German prosecutors have opened an investigation into the sale of submarines to Israel at the request of Israeli authorities, the Handelsblatt newspaper reported on Monday.
The investigators will examine possible bribery offenses related to the deal being investigated in Israel as part of the so-called Case 3000, the report said, without giving further details.
The investigation is being led by the chief prosecutor of the city of Bochum, whose office specializes in cases of financial corruption.
The high profile Israeli investigation known as Caso 3000 saw several close associates of Prime Minister Benjamin Netanyahu suspected of receiving bribes as part of a massive scheme to purchase ships and submarines from the German naval mill Thyssenkrupp.
In recent weeks, new suspicions have emerged that Netanyahu has profited illicitly from the sale of shares in a Thysennkrupp-affiliated company to his cousin, US businessman Nathan Milikowsky.
On Sunday, Thysennkrupp denied that it builds submarines with purchased parts of the company, Seadrift Coke.
The State Prosecutor's Office is considering a criminal investigation into Netanyahu for failing to report its dealings with the authorities, though not because of its connection to underwater agreements.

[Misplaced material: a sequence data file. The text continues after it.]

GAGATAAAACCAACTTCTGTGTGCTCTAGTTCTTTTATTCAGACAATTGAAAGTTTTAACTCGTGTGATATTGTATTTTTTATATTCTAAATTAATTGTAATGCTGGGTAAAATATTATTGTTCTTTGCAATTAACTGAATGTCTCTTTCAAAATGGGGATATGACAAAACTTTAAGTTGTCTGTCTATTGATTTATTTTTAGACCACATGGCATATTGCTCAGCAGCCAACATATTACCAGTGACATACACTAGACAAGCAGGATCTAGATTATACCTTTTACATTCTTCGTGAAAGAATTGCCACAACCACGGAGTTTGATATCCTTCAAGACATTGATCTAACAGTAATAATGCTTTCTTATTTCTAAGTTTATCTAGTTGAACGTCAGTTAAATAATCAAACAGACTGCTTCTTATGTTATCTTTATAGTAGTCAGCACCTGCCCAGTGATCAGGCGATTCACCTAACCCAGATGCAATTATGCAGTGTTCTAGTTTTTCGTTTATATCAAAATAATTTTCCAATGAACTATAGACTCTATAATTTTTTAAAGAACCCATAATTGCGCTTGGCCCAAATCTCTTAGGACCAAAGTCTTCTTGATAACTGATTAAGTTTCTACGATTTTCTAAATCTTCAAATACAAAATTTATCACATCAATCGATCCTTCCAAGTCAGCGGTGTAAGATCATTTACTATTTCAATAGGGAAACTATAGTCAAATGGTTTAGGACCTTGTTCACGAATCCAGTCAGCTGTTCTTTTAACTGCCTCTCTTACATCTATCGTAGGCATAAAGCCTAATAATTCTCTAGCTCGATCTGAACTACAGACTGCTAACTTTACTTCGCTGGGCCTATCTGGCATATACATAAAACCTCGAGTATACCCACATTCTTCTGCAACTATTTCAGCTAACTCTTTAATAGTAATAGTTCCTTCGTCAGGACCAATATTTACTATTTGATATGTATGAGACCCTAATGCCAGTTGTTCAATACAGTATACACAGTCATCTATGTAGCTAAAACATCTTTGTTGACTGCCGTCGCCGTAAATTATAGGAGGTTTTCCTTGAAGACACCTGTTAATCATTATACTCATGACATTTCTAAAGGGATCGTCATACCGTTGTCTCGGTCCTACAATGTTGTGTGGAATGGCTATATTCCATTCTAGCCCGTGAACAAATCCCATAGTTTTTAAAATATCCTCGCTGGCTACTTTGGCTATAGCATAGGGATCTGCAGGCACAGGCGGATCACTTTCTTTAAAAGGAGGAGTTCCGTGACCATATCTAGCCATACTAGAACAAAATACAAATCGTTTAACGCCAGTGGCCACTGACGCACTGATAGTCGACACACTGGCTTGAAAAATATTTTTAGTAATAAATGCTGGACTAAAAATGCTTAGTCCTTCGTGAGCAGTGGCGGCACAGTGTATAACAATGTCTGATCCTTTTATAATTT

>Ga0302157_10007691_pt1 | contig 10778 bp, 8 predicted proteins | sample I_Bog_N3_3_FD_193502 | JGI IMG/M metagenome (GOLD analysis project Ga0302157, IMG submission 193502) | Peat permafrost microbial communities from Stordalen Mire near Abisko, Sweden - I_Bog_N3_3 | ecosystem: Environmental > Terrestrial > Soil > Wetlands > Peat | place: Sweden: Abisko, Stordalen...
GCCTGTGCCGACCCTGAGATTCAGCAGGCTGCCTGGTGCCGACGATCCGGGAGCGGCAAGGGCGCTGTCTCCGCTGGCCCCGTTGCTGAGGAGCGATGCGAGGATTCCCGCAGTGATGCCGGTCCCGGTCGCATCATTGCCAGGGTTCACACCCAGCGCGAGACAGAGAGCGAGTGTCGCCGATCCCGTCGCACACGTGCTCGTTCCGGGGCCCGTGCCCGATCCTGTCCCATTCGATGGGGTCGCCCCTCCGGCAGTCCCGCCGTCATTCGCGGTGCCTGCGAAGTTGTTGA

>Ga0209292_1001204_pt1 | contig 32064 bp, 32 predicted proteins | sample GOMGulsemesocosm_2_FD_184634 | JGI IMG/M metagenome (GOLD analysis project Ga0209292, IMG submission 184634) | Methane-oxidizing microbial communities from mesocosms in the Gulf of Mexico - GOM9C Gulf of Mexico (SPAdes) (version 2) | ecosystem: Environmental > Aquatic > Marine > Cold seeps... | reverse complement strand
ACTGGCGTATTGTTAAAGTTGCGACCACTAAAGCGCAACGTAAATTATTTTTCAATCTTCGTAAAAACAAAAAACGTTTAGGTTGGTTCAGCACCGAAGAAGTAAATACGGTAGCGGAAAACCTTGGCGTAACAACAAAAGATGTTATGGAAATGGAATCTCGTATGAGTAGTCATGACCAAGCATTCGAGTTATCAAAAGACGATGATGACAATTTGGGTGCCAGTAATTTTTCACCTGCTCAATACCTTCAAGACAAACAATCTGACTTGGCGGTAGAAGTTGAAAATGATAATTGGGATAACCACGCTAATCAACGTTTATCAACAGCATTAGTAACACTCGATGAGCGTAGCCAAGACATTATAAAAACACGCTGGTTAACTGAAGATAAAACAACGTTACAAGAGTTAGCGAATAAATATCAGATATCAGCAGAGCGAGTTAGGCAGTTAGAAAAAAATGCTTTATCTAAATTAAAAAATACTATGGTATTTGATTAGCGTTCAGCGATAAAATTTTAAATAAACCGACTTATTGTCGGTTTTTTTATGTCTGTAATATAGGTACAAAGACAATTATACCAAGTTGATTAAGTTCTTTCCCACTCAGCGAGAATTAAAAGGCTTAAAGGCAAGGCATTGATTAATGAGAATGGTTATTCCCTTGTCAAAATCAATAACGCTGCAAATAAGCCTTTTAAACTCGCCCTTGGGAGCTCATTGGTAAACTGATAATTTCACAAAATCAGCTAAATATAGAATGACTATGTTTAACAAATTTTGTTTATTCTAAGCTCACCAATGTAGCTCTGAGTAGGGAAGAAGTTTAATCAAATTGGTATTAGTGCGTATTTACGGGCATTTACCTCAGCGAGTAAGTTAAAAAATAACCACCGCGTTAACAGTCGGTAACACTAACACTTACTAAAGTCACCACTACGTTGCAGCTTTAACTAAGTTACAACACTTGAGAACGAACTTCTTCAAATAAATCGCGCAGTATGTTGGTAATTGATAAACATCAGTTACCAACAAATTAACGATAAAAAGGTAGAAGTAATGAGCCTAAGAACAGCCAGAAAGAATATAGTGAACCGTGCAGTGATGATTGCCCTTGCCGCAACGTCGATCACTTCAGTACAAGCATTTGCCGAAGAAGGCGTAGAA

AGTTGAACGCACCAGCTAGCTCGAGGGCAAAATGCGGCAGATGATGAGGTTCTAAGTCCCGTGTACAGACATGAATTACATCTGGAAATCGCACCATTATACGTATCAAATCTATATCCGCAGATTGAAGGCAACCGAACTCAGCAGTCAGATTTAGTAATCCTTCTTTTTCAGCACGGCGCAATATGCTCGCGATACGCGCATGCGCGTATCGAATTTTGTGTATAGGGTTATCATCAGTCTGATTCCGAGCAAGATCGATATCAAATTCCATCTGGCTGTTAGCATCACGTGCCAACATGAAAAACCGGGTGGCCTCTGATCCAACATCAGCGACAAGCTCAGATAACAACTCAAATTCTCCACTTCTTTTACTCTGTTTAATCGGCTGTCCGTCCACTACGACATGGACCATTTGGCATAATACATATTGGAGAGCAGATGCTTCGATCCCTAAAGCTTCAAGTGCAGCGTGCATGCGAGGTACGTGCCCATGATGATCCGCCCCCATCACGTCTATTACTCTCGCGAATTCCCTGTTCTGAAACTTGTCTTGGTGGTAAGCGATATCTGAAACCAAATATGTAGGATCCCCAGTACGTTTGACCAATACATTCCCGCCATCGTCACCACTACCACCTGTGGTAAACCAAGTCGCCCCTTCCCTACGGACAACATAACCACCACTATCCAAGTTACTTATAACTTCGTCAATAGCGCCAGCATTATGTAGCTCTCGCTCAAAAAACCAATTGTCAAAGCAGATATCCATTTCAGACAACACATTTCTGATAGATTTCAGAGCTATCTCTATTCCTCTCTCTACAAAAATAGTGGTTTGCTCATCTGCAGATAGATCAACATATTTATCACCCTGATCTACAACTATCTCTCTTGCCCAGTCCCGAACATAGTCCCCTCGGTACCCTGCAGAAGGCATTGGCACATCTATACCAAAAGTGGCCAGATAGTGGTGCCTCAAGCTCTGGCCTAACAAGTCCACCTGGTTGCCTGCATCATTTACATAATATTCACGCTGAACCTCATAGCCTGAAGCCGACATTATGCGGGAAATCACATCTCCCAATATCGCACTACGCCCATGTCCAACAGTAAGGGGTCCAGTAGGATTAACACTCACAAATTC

According to a Channel 13 report on Thursday, prosecutors suspect that Netanyahu misled the State Comptroller's Office in relation to its financial assets.
The Blue and White party made suspicions about Netanyahu's ties to submarine sales as a central component of his campaign ahead of the April 9 election, including allegations that the prime minister was acting inadequately when he undertook an underwater sale of Thyssenkrupp to Egypt in 2014 or 2015, without notifying the IDF chief of staff – Gantz – or the defense minister – Moshe Ya & # 39; alon, number 3 on the Knesset blue and white plate.
During a rare and contentious interview with Channel 12 on Saturday, Netanyahu accused his top political rivals of a "blood libel" against him and said they were trying to force him to disclose state secrets by making a point outside of Israel. .
"Who needed to know," Netanyahu said, adding Ya'anon was not among them.
In response, Gantz said in a video message: "Are you listening to yourself? Do you hear what you are saying? Talk about selling submarines as if it were a personal decision of the prime minister without consulting the defense minister? Without consulting the head of the IDF?
Former IDF Head of Military Intelligence Amos Yadlin told Army Radio on Sunday that the decision was "extremely irrational" and called for a state investigation into the matter.
Israel team teams contributed to this report.